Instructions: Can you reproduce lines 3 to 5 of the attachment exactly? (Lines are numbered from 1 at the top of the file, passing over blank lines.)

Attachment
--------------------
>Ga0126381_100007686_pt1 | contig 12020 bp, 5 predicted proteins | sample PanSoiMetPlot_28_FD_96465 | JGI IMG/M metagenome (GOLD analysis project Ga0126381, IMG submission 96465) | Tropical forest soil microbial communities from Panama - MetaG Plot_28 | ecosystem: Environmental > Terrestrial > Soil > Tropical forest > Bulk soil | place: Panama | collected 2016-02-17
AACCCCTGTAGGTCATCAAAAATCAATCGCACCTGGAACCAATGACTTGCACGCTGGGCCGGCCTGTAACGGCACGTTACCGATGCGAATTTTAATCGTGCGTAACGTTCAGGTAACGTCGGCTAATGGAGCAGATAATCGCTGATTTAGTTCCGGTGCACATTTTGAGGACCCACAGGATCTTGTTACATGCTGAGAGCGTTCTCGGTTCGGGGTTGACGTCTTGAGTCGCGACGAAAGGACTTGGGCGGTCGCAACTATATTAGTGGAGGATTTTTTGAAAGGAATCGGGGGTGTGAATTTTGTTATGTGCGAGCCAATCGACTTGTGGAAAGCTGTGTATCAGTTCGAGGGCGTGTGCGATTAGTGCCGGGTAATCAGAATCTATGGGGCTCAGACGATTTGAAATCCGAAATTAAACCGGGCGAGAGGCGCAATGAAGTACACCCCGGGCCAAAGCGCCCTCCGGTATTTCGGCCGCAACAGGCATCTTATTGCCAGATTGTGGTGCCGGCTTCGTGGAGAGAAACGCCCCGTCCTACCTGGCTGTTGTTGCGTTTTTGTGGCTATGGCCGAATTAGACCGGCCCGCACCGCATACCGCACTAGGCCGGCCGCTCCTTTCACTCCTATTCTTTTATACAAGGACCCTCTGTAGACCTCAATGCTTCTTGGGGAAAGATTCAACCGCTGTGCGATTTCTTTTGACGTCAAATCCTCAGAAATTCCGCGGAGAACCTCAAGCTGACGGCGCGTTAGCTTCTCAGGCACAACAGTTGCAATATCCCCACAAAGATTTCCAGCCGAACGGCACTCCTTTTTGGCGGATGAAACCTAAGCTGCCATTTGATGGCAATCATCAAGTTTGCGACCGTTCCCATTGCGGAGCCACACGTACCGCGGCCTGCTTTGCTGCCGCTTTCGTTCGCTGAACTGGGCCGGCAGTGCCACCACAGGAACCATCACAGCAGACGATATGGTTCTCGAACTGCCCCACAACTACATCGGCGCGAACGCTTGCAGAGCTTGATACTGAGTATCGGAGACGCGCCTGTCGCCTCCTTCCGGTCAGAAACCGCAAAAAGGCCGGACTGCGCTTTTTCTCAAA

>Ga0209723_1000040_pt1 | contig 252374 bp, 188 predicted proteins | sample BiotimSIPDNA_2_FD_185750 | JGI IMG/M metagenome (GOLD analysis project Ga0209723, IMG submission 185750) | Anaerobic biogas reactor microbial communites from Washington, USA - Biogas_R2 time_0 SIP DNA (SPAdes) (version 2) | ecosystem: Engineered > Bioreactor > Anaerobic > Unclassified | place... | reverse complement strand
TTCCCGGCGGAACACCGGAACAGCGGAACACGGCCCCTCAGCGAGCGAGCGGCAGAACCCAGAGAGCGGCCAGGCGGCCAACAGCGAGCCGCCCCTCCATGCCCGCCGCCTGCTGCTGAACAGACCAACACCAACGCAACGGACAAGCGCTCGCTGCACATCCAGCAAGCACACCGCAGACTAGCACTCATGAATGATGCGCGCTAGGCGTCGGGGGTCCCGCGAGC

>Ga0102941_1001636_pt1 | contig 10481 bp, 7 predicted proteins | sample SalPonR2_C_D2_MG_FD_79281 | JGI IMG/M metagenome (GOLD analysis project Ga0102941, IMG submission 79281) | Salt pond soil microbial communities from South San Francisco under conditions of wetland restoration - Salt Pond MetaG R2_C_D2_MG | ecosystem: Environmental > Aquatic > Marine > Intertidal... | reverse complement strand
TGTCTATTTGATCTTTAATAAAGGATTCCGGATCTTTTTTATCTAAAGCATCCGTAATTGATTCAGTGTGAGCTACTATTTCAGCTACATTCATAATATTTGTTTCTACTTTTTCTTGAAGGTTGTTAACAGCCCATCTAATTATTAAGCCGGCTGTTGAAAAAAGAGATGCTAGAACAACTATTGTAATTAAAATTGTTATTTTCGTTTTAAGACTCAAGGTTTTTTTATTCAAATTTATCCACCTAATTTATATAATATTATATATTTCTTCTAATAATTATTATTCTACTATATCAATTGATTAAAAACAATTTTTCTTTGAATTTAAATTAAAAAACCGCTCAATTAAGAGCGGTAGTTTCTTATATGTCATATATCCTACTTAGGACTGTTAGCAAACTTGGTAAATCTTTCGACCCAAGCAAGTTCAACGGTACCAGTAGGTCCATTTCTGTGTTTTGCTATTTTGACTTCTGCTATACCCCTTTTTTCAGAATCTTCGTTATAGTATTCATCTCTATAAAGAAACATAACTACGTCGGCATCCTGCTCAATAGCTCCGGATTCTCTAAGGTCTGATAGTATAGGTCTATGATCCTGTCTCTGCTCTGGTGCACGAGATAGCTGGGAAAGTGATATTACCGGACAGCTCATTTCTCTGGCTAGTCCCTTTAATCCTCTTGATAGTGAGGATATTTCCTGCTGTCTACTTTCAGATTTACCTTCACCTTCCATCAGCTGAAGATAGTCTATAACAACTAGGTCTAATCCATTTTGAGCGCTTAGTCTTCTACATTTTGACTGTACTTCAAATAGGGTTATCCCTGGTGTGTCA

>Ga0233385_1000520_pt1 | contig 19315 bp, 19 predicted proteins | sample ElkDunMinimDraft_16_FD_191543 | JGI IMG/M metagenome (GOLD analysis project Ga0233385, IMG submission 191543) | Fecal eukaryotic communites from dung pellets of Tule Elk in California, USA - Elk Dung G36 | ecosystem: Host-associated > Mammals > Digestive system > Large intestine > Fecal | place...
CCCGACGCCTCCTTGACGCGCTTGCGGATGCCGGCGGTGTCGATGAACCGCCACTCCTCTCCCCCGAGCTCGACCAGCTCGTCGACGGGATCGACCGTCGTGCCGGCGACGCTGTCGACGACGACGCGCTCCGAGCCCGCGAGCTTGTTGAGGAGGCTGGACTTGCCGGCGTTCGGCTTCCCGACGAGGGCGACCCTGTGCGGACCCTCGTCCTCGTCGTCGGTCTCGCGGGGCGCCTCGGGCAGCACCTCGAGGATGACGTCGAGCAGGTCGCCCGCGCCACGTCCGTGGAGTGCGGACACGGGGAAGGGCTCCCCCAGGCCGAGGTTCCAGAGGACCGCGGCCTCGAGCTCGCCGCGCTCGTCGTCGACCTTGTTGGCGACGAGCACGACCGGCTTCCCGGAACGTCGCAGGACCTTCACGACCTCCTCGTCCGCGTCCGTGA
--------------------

>Ga0209723_1000040_pt1 | contig 252374 bp, 188 predicted proteins | sample BiotimSIPDNA_2_FD_185750 | JGI IMG/M metagenome (GOLD analysis project Ga0209723, IMG submission 185750) | Anaerobic biogas reactor microbial communites from Washington, USA - Biogas_R2 time_0 SIP DNA (SPAdes) (version 2) | ecosystem: Engineered > Bioreactor > Anaerobic > Unclassified | place... | reverse complement strand
TTCCCGGCGGAACACCGGAACAGCGGAACACGGCCCCTCAGCGAGCGAGCGGCAGAACCCAGAGAGCGGCCAGGCGGCCAACAGCGAGCCGCCCCTCCATGCCCGCCGCCTGCTGCTGAACAGACCAACACCAACGCAACGGACAAGCGCTCGCTGCACATCCAGCAAGCACACCGCAGACTAGCACTCATGAATGATGCGCGCTAGGCGTCGGGGGTCCCGCGAGC

>Ga0102941_1001636_pt1 | contig 10481 bp, 7 predicted proteins | sample SalPonR2_C_D2_MG_FD_79281 | JGI IMG/M metagenome (GOLD analysis project Ga0102941, IMG submission 79281) | Salt pond soil microbial communities from South San Francisco under conditions of wetland restoration - Salt Pond MetaG R2_C_D2_MG | ecosystem: Environmental > Aquatic > Marine > Intertidal... | reverse complement strand